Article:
Maine’s charter school commission has put a proposed Portland school involved in a high-profile controversy on track to open this fall. Baxter Academy for Technology and Science already received initial approval, but that was before the ouster of the school’s founder amid allegations of financial mismanagement. The Portland Press Herald says cheers broke out after Monday’s unanimous vote, which means details of the contract can be hammered out. A final vote is likely in May. The Legislature still plans to look into the charter school selection process after the school board fired John Jaques, the school’s founder and executive director. Jaques initially refused to relinquish control of the school’s website. That led to a suit and counter-suit.
Maine fire marshal investigators believe a candle started a fire that claimed the life of a homeless man at an encampment in Portland. Officials on Monday identified the victim as 53-year-old Brian Barbour of Portland and declared his death to be accidental. An autopsy determined that he died from smoke inhalation. Firefighters responded to a fire just before midnight on Saturday on West Commercial Street. As crews extinguished the fire, the badly burned body of a man was found nearby. The fire also destroyed a tent, some personal belongings and scorched a small area of woods. Fire Chief Jerome LaMoria says the death highlights the vulnerability of the homeless population who use open flame for heating, lighting and cooking.
Portland authorities say a homeless man has died in a fire at his encampment along railroad tracks in the city. Firefighters responded to reports of a fire on West Commercial Street just before midnight on Saturday. As crews extinguished the fire, the badly burned body of a man was found nearby. The fire also destroyed a tent, some personal belongings and scorched a small area of woods. The victim’s name was not made public pending notification of family. An autopsy is scheduled. Fire Chief Jerome LaMoria says the death highlights the vulnerability of the homeless population who use open flame for heating, lighting and cooking. The chief hopes to establish an outreach program to educate the homeless in fire safety tips.
The Maine Public Broadcasting Network is cutting up to ten jobs. MPBN’s president blames automatic federal budget cuts, state funding cuts, and lower than expected public donations.He says the network faces about a $400,000 deficit through the end of the fiscal year.Most of the layoffs will be come from a video production unit. The network’s weekly news program “Maine Watch” will also be put on hold through the summer.
Waterville is the place to be for Monty Python fans Friday night.The Waterville Opera House is premiering Spamalot.Tonight is the first of six performances. “It’s a lot of fun, if you’ve seen Monty Python and the Holy Grail, it’s basically a recreation but the musical version so it’s much more funny, exaggerated, colorful, bright and entertaining,” said Spamalot set designer, Chad Lefebvre.Friday night’s show starts at 7:30.For more information or to buy tickets, call 873-7000 or go to www.operahouse.com.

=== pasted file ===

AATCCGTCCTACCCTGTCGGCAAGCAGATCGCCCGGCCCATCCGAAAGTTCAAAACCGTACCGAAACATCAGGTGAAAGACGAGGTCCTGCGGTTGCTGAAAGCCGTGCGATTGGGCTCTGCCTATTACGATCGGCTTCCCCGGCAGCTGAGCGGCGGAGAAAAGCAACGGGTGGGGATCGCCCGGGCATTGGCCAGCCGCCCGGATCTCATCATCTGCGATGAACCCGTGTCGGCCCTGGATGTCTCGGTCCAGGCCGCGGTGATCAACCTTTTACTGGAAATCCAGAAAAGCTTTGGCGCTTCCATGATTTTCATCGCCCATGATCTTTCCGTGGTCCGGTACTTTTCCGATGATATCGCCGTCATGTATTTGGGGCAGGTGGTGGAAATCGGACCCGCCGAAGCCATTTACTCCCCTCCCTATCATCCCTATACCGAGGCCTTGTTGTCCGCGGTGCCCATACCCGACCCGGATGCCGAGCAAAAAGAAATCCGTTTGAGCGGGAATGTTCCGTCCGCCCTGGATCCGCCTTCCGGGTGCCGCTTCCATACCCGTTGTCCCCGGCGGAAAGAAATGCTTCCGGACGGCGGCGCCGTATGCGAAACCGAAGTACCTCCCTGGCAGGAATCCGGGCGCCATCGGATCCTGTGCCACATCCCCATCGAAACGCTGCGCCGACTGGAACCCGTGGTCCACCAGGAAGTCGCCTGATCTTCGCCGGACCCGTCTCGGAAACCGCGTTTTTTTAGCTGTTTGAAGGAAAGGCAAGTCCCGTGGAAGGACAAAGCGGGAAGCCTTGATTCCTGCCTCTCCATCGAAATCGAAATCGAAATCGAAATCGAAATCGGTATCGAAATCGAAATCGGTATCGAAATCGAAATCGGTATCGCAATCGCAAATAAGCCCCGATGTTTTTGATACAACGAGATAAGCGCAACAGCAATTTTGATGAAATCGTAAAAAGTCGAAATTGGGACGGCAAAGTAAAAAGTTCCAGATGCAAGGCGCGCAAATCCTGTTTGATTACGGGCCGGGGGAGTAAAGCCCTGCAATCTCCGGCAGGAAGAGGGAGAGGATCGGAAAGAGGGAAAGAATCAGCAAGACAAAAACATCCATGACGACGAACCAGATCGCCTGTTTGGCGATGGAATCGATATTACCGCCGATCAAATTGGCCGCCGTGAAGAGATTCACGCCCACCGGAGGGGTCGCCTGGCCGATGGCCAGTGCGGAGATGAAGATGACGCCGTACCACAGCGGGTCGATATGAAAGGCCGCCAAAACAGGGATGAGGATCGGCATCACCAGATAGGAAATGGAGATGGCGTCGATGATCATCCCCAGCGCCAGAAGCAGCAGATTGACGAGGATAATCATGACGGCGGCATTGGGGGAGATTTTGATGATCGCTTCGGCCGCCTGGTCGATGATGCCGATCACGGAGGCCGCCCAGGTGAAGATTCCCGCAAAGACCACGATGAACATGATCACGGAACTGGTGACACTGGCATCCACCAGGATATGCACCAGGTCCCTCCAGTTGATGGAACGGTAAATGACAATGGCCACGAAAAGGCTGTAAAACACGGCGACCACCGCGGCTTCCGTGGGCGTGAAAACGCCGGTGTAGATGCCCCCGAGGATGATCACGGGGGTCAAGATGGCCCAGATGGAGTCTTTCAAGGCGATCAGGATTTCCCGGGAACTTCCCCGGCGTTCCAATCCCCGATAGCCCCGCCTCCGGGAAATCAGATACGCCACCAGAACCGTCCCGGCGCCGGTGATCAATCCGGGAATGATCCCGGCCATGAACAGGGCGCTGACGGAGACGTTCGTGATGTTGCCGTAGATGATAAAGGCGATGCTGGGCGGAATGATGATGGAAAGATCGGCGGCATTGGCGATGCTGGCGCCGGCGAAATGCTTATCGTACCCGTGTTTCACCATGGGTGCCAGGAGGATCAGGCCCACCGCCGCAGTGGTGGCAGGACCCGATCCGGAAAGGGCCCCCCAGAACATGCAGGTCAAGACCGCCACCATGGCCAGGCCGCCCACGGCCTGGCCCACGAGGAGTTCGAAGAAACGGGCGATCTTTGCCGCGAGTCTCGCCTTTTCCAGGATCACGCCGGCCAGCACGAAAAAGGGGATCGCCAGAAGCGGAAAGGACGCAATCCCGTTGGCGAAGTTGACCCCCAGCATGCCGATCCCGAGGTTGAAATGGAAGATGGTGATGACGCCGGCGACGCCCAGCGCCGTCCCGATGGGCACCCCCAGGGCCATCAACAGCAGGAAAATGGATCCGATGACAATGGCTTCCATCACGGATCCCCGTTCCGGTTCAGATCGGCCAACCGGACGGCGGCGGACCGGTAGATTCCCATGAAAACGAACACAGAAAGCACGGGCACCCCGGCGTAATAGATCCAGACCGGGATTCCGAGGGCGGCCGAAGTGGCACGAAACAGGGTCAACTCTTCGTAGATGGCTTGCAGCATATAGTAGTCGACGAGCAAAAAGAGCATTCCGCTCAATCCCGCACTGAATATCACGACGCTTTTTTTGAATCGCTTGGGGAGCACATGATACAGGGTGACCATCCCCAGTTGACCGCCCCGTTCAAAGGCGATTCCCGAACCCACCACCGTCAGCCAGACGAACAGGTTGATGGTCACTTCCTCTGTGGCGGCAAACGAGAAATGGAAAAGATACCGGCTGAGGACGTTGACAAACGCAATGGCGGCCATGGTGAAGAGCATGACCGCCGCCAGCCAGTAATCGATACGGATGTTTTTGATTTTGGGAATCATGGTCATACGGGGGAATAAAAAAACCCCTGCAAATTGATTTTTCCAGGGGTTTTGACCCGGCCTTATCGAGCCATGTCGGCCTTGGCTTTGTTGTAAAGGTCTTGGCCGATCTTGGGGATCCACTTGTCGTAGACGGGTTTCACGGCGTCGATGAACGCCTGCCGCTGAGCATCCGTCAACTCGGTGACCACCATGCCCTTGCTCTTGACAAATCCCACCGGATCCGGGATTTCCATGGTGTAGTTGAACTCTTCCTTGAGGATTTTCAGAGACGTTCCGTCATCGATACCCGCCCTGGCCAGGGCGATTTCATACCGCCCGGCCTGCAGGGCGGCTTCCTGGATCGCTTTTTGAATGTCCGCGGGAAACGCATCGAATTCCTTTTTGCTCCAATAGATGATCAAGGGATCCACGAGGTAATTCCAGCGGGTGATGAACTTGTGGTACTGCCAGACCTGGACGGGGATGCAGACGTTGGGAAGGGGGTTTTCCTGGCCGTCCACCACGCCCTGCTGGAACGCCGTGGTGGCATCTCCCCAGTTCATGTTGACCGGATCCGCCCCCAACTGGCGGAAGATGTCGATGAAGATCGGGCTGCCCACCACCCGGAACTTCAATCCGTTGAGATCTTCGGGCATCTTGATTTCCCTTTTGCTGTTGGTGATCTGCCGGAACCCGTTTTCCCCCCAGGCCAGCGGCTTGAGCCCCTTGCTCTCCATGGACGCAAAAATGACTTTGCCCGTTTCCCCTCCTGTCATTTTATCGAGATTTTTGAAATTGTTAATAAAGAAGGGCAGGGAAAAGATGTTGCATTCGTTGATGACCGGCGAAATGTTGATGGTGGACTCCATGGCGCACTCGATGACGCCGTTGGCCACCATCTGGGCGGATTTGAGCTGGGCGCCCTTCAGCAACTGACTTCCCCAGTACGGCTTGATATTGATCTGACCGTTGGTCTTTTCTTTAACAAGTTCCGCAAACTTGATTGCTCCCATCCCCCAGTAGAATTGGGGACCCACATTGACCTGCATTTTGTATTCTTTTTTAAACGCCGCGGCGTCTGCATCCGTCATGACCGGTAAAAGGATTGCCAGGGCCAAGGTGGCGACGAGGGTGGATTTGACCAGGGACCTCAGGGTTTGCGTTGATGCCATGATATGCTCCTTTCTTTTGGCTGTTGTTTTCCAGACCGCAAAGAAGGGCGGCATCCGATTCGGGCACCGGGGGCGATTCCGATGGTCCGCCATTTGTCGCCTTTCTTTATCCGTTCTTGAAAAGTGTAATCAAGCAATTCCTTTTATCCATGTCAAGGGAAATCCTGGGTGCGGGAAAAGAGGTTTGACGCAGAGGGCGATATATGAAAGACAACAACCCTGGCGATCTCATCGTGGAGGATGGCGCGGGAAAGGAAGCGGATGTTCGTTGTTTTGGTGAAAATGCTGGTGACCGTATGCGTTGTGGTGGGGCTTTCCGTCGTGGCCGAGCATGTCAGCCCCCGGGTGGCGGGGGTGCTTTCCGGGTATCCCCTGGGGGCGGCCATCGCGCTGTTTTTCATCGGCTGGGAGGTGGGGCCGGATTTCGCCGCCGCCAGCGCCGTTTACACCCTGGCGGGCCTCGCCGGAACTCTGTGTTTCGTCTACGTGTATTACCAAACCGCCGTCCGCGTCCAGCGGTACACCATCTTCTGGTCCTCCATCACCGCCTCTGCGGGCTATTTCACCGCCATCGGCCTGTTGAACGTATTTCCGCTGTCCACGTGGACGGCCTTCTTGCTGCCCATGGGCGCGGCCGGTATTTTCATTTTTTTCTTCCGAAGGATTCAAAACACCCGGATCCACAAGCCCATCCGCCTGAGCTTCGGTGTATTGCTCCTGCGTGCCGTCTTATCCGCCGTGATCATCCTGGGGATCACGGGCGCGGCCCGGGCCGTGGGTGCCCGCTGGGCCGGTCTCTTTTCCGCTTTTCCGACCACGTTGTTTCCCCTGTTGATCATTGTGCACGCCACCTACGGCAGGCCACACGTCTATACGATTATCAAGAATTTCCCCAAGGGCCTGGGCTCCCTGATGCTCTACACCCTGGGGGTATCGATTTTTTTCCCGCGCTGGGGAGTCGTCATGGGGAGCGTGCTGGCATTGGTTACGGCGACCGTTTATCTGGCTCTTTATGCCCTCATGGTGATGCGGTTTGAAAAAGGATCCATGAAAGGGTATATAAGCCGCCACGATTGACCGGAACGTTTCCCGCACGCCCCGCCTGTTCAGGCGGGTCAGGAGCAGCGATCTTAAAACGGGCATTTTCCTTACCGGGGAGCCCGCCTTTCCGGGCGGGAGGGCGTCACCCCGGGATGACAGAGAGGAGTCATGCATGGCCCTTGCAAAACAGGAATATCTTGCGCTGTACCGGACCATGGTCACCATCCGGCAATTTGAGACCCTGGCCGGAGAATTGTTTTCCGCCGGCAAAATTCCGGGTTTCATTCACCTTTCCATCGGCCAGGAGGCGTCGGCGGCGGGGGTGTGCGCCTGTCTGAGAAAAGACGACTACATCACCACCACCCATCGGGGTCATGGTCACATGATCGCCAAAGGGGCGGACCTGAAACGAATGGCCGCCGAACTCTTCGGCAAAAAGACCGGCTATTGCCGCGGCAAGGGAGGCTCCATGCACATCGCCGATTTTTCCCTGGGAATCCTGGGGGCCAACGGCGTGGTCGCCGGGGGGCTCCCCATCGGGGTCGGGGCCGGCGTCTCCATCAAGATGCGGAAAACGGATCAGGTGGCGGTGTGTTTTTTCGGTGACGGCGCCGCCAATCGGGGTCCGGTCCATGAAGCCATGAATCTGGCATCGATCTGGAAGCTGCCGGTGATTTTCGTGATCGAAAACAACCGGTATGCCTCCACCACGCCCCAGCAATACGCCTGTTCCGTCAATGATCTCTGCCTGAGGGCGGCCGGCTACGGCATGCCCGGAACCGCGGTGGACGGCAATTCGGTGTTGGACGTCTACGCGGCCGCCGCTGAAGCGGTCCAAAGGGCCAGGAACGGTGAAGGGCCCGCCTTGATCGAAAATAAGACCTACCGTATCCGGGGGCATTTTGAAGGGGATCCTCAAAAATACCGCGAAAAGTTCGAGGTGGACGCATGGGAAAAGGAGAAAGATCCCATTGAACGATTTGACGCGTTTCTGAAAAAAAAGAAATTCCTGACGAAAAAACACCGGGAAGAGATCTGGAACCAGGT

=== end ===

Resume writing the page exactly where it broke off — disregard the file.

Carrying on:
State lawmakers are calling for an investigation after a state worker says she was abused because she refused to shred official documents.Sharon Leahy-Lind says her bosses swore at her, called her names, even physically abused her because she wouldn’t break the law. Sharon Leahy-Lind spoke about her case Thursday afternoon at her lawyer’s office but would not answer any questions. “Sunshine is the best disinfectant, and it is my goal to shine light on one area of state government that is broken and causing harm to me and to the people of Maine.” Leahy-Lind says her bosses at the Maine Center for Disease Control and Prevention verbally harassed her and physically abused her because she wouldn’t follow orders that she says broke the law. She says her boss ordered her to shred documents before a newspaper could request them through a Freedom of Information act.Part of the complaint reads, “When she found out I hadn’t shredded the documents, she physically assaulted me, and ordered me to take the documents to my home and destroy and dispose of them there.”Leahy-Lind says she didn’t take them home or destroy them.The documents allegedly related to how the CDC went about distribuing money to certain health programs. Leahy-Lind alleges the process was rigged. One of the losers in the funding fight: Healthy Adroscoggin of Lewiston. The organization’s CDC funding was cut by more than half.”I have no idea what the administration was thinking about when they did that,” said Democratic senator from Lewiston, Margaret Craven. “It just seems like an unfair thing to do.” Craven serves on the board of Healthy Androscoggin and also represents Lewiston at the State House. She’s one of the lawmakers calling for an investigation to get to the bottom of this. “These are public dollars, and I think that the people of the state of Maine need to know that dollars are distributed equally and fairly, and actually be able to trace the dollars that are spent in the state of Maine.”The state’s oversight committee will decide next Friday whether to investigate.The Maine CDC and DHHS say they won’t comment on personnel matters.Sharon Leahy-Lind is on paid administrative leave.